Racial Division And Conflict

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Racial Division And Conflict

Sen. Barack Obama, hoping to silence the firestorm over race that has engulfed his presidential campaign since his pastor's anti-American sermons began circulating Friday, today called for America to "move beyond some of our old racial wounds" to unite around issues. In what was billed as one of the defining speeches of his campaign, Obama said Rev. Jeremiah Wright's comments expressed "a profoundly distorted view of this country -- a view that sees white racism as endemic and that elevates what is wrong with America above all that we know is right with America." Obama said Wright's comments were "not only wrong but divisive, divisive at a time when we need unity, racially charged at a time when we need to come together to solve a set of monumental problems -- two wars, a terrorist threat, a falling economy, a chronic health-care crisis and potentially devastating climate change." The nation's problems, Obama said, "are neither black or white or Latino or Asian, but rather problems that confront us all."

Seeking to recapture the message of racial unity that marked his campaign kick-off more than a year ago, Obama spoke to supporters at the National Constitution Center, a museum in Philadelphia honoring the nation's founding. Standing at a podium in front of eight U.S. flags, Obama sought to distance himself from Wright's racially-tinged remarks without denigrating the man who has been his pastor for nearly 20 years, officiated at his wedding and baptized his two daughters.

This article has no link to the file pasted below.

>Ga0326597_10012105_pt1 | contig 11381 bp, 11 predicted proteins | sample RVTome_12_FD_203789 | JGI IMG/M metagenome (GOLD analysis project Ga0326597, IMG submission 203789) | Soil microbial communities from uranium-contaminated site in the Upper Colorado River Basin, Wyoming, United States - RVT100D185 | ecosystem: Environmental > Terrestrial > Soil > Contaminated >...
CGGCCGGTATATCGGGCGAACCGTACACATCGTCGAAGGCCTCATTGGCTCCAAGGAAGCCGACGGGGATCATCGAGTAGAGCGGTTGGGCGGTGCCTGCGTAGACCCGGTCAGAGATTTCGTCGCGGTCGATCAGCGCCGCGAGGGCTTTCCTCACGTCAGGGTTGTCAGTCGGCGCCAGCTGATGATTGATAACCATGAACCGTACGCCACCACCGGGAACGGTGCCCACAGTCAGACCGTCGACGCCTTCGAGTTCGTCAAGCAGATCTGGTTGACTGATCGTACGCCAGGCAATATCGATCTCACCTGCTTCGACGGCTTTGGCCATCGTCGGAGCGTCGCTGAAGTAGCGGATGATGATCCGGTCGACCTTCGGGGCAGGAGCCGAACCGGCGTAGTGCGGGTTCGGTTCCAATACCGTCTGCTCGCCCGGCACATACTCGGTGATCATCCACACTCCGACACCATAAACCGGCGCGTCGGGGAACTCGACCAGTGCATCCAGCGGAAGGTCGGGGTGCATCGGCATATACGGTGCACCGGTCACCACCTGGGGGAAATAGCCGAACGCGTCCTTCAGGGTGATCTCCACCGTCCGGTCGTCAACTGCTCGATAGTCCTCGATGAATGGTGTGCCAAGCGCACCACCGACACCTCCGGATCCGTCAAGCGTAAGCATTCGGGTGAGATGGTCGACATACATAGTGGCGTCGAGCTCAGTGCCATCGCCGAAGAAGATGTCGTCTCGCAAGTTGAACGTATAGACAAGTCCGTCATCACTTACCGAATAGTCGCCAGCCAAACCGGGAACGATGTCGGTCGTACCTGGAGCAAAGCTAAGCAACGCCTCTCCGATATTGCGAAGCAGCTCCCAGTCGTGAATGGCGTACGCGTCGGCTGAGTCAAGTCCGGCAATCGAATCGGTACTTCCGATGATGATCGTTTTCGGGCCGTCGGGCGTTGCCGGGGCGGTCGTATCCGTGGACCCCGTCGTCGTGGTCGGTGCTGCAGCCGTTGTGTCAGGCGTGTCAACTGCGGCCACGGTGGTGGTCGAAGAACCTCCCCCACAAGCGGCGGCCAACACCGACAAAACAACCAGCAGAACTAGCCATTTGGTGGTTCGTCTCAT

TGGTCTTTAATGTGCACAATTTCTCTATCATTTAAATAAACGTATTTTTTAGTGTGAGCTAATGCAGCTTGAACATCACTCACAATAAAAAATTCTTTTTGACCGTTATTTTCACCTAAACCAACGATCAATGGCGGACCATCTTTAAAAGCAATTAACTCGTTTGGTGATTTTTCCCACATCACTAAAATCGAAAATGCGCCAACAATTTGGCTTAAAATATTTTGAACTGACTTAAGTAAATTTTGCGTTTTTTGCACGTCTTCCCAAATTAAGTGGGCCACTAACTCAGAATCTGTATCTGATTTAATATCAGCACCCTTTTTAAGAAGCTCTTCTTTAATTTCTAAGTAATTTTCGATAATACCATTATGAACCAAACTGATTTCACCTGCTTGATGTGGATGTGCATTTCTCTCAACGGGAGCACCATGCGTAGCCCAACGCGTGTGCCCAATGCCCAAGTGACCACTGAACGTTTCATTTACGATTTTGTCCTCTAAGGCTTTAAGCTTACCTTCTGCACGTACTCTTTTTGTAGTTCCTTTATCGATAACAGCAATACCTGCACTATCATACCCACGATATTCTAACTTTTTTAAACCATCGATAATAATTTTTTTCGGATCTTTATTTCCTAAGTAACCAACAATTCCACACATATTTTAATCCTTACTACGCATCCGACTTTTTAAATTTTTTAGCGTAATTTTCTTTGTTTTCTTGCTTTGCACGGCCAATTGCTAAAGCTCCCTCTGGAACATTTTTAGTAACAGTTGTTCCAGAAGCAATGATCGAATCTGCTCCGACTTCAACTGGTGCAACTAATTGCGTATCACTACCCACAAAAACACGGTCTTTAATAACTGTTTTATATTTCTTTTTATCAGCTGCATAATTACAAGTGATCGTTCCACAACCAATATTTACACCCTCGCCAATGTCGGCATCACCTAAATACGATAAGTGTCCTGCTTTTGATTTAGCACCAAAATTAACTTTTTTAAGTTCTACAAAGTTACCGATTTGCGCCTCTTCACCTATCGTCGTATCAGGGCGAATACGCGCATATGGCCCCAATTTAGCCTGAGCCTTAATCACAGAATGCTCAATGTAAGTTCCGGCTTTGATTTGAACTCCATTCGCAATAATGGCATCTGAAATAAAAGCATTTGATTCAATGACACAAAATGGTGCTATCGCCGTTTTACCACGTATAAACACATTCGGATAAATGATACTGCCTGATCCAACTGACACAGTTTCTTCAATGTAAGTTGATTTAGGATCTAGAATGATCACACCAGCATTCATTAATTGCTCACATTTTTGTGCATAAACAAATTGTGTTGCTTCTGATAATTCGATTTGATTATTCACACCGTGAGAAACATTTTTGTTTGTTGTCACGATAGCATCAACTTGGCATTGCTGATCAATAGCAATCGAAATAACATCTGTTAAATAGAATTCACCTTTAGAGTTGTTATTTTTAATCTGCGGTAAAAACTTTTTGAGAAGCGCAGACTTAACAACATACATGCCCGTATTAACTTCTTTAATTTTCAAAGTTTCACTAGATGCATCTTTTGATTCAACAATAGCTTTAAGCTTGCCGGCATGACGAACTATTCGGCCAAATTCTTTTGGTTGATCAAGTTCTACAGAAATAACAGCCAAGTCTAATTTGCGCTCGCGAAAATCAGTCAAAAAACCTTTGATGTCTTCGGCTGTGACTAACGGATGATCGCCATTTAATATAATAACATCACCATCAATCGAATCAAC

Wright, who retired last year from the Trinity United Church of Christ, alleged in inflammatory sermons that blacks are mistreated by white culture and that the Sept. 11, 2001, terror attack was retribution for past U.S. crimes, such as the bombing of Hiroshima during World War II. But Obama also said that the videotaped "snippets of those sermons that have run in an endless loop on the television and YouTube," or the "caricatures being peddled by some commentators," distort Wright's appeal. "The man I met more than 20 years ago is a man who helped introduce me to my Christian faith, a man who spoke to me about our obligations to love one another, to care for the sick and lift up the poor." Wright, he said, "is a man who served his country as a U.S. Marine ... and who for over 30 years led a church that serves the community by doing God's work on Earth by housing the homeless, ministering to the needy."

Talking about his own racial heritage -- son of a white mother from Kansas and a black father from Kenya -- Obama said that his wife Michelle "carries within her the blood of slaves and slave owners -- an inheritance we pass on to our two precious daughters." Noting that he has relatives "of every race and every hue, scattered across three continents," Obama said that "for as long as I live, I will never forget that in no other country on Earth is my story even possible."

As for Wright, ...
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